Glashütte Original Senator Chronograph Panorama Date: Five Important Tech SpecsWritten by Melissa Kong
This Glashütte Original chronograph is more than just a handsome face.
This special feature is brought to you by Glashütte Original.
One of the most visually arresting chronographs launched this year, Glashütte Original’s Senator Chronograph Panorama Date comes across as a super versatile timepiece that expertly straddles the dressy and sporty categories. Here are five tech insights you should know about this chronograph:
The movement is integrated.
Many, ahem, run-of-the-mill chronographs feature automatic movements with a chronograph module mounted on top. The in-house Calibre 37-01 Senator Chronograph Panorama Date, which debuted in 2014, however, is built from the ground up as a fully integrated chronograph complication. Besides making it more of a chronograph ‘thoroughbred’, the integrated chronograph Calibre 37-01 registers better performance, feels better upon activation, and flaunts a prettier aesthetic compared to modular chronographs. It is not Glashütte Original’s only integrated chronograph movement, though. There’s also the Calibre 61 in the PanoGraph from 2012.
Column wheel, meet cam.
Offering the best of both worlds, the in-house Calibre 37 takes the benefits of a column wheel system with its meticulous construction and smooth actuation, and fuses it with the compact robustness of a cam system that is less subject to interference. The result? Highly integrated chronograph functions that combine top-notch handling, reliability and accuracy.
Performance by numbers.
So how well does the Senator Chronograph Panorama Date perform? We’ll let the numbers tell the story. Despite its dress watch appeal, the watch is a full-fledged sports ticker: water resistant to 100m, beats at a steady cadence of 28,800vph, and is armed with 70 hours of power reserve. Compared to the Calibre 61 in the PanoGraph, which stops at a 30-minute totaliser for the chronograph function, the Calibre 37-01 in the Senator Chronograph Panorama Date features an additional 12-hour totaliser.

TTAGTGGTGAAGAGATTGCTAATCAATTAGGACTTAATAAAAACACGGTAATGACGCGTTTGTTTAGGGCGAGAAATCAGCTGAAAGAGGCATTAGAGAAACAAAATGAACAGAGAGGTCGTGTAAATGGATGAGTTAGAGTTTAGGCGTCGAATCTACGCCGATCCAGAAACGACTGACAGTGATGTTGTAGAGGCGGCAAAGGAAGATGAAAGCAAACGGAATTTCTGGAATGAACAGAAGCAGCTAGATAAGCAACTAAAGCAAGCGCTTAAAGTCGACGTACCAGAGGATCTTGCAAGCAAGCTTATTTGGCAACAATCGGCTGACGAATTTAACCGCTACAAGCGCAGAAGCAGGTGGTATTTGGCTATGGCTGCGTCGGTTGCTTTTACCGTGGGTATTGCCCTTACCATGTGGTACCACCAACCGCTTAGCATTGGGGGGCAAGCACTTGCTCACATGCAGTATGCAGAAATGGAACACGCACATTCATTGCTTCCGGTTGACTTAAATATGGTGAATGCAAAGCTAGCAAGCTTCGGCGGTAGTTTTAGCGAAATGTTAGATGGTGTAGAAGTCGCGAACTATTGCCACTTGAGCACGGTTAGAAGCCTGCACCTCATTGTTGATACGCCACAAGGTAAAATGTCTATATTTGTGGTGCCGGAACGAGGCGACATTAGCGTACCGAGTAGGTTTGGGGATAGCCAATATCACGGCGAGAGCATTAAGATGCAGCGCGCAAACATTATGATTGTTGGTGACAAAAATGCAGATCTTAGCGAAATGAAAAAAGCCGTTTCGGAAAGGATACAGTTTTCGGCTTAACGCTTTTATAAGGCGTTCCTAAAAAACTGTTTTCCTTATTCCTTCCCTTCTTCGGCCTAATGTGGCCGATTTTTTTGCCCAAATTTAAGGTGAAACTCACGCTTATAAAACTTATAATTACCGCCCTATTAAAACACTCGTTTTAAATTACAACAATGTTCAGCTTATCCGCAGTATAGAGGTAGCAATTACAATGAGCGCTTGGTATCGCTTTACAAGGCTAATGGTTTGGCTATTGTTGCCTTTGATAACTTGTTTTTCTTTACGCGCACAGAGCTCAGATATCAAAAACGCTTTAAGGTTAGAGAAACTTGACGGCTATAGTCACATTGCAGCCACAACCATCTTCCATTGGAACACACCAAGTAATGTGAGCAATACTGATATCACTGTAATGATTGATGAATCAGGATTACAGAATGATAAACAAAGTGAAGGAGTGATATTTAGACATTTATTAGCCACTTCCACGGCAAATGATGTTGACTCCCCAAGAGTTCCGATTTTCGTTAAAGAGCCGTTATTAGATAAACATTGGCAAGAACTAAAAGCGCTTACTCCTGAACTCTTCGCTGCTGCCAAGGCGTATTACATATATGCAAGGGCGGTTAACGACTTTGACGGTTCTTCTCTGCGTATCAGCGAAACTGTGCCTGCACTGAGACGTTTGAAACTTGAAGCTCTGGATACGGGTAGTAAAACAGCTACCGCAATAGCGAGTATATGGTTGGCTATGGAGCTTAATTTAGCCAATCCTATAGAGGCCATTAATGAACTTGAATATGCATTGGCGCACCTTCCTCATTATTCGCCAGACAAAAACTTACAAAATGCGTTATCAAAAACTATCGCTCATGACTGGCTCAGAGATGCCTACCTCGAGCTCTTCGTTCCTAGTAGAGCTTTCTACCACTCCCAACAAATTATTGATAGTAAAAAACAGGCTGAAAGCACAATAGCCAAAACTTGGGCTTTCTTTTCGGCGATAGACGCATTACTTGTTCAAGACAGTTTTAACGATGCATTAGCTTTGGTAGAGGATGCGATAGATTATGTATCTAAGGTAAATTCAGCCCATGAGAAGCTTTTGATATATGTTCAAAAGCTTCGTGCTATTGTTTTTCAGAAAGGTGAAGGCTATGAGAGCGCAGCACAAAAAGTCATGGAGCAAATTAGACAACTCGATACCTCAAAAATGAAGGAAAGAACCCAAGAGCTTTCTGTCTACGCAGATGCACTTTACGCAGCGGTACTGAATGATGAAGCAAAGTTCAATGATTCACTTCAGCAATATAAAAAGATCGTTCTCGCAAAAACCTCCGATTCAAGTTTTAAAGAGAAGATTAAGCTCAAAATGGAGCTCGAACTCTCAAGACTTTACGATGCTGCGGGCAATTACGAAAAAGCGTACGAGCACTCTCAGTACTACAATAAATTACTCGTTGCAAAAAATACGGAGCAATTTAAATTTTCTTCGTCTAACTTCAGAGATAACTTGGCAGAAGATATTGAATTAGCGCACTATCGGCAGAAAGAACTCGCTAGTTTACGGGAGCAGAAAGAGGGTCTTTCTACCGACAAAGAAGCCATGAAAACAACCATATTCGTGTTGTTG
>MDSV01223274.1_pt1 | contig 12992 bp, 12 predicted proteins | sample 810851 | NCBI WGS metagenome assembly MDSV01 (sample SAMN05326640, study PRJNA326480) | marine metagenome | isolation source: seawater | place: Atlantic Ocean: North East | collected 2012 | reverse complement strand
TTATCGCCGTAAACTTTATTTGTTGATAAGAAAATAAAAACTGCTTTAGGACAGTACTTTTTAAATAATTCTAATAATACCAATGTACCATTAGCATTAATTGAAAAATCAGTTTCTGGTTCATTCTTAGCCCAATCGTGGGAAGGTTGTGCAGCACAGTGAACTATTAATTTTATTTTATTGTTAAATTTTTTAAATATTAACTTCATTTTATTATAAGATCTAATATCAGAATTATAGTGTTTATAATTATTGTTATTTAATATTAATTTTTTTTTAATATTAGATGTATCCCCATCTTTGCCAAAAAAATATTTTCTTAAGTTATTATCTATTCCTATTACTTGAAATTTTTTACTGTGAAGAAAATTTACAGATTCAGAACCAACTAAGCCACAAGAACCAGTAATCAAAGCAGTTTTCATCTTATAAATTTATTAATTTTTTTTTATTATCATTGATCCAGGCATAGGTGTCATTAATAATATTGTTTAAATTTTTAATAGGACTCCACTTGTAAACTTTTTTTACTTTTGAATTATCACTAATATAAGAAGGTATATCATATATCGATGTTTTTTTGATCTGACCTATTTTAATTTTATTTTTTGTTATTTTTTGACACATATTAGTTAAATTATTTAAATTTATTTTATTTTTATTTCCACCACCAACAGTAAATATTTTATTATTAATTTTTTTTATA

The blue lume rocks.
If you’ve noticed, most luminescent watches come in green Super-LumiNova, which is great and does the job perfectly. But what we love about this watch is the striking blue SLN on the white gold hour, minute and stop seconds hands and indexes that not only looks stunning, but glows incredibly bright. The light blue colour also offers 87 per cent brightness yield as compared to light green which gives 82 per cent. Or in layman-speak, blue gleams brighter for better visibility in low light conditions.
A matter of metal.
Previously launched in platinum and red gold, this year’s Senator Chronograph Panorama Date comes in a friendlier stainless steel, meaning it’s more accessible at a lower price point. In fact, recent years have seen more watchmakers march out stainless steel options, catering to an educated audience that loves watches but doesn’t want to fork out too much just for precious metals.
Read the full review of the watch here.
Like most people these days, Melissa tells the time with her phone. She considers serious timepieces works of art and thinks the perpetual calendar is the handiest complication to date (pun not intended). She's also a Grammar Nazi but promises not to judge if you can't tell the difference between "guilloche" and "guillotine".